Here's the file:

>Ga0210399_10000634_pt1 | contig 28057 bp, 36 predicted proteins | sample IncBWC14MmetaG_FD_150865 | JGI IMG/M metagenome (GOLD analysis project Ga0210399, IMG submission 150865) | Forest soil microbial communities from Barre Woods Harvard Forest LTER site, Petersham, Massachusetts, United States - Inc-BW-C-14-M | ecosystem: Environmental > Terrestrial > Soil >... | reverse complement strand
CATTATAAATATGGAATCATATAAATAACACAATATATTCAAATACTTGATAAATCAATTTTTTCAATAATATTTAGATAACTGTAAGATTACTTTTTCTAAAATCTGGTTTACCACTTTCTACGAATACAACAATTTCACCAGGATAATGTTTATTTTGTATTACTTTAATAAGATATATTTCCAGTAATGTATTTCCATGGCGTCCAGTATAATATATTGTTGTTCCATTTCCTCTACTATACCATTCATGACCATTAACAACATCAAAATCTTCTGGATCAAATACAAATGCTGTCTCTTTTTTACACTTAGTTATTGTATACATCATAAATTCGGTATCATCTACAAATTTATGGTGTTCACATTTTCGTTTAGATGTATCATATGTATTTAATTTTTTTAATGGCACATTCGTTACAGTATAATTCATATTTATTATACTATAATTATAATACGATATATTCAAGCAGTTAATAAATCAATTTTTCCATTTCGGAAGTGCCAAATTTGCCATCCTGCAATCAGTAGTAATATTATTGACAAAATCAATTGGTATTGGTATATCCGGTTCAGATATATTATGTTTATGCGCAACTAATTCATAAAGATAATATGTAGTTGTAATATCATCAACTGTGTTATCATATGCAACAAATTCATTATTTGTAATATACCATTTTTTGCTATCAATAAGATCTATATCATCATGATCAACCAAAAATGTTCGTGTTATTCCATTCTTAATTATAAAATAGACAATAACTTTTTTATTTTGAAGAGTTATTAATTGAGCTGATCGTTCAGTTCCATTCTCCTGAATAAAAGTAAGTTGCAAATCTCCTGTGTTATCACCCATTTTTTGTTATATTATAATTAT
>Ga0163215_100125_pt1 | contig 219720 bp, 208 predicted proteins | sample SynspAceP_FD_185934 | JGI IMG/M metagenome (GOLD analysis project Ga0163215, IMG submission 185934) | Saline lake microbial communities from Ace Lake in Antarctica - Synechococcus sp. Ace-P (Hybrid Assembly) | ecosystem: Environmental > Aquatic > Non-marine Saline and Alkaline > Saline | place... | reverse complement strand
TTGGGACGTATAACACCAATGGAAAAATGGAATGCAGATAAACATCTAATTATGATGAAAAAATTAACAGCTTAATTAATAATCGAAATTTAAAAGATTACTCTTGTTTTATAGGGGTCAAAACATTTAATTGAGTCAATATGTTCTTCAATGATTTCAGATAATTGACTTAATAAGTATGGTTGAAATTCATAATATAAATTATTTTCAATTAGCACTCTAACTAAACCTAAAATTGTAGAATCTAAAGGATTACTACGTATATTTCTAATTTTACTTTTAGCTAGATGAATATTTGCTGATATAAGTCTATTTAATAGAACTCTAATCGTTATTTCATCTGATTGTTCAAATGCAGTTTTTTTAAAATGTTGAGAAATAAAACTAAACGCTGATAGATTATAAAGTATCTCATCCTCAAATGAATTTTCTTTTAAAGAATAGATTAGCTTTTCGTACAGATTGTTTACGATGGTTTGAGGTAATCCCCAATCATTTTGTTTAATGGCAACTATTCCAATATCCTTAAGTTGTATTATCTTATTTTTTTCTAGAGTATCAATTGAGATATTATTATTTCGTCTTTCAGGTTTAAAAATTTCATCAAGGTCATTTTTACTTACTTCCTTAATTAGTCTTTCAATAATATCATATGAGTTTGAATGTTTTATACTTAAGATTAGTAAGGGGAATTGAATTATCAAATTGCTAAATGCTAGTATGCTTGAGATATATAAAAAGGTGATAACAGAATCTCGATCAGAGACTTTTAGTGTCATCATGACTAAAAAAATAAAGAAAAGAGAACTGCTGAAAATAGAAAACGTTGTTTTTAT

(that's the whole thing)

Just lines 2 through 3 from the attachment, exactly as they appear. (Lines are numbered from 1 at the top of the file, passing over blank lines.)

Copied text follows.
CATTATAAATATGGAATCATATAAATAACACAATATATTCAAATACTTGATAAATCAATTTTTTCAATAATATTTAGATAACTGTAAGATTACTTTTTCTAAAATCTGGTTTACCACTTTCTACGAATACAACAATTTCACCAGGATAATGTTTATTTTGTATTACTTTAATAAGATATATTTCCAGTAATGTATTTCCATGGCGTCCAGTATAATATATTGTTGTTCCATTTCCTCTACTATACCATTCATGACCATTAACAACATCAAAATCTTCTGGATCAAATACAAATGCTGTCTCTTTTTTACACTTAGTTATTGTATACATCATAAATTCGGTATCATCTACAAATTTATGGTGTTCACATTTTCGTTTAGATGTATCATATGTATTTAATTTTTTTAATGGCACATTCGTTACAGTATAATTCATATTTATTATACTATAATTATAATACGATATATTCAAGCAGTTAATAAATCAATTTTTCCATTTCGGAAGTGCCAAATTTGCCATCCTGCAATCAGTAGTAATATTATTGACAAAATCAATTGGTATTGGTATATCCGGTTCAGATATATTATGTTTATGCGCAACTAATTCATAAAGATAATATGTAGTTGTAATATCATCAACTGTGTTATCATATGCAACAAATTCATTATTTGTAATATACCATTTTTTGCTATCAATAAGATCTATATCATCATGATCAACCAAAAATGTTCGTGTTATTCCATTCTTAATTATAAAATAGACAATAACTTTTTTATTTTGAAGAGTTATTAATTGAGCTGATCGTTCAGTTCCATTCTCCTGAATAAAAGTAAGTTGCAAATCTCCTGTGTTATCACCCATTTTTTGTTATATTATAATTAT
>Ga0163215_100125_pt1 | contig 219720 bp, 208 predicted proteins | sample SynspAceP_FD_185934 | JGI IMG/M metagenome (GOLD analysis project Ga0163215, IMG submission 185934) | Saline lake microbial communities from Ace Lake in Antarctica - Synechococcus sp. Ace-P (Hybrid Assembly) | ecosystem: Environmental > Aquatic > Non-marine Saline and Alkaline > Saline | place... | reverse complement strand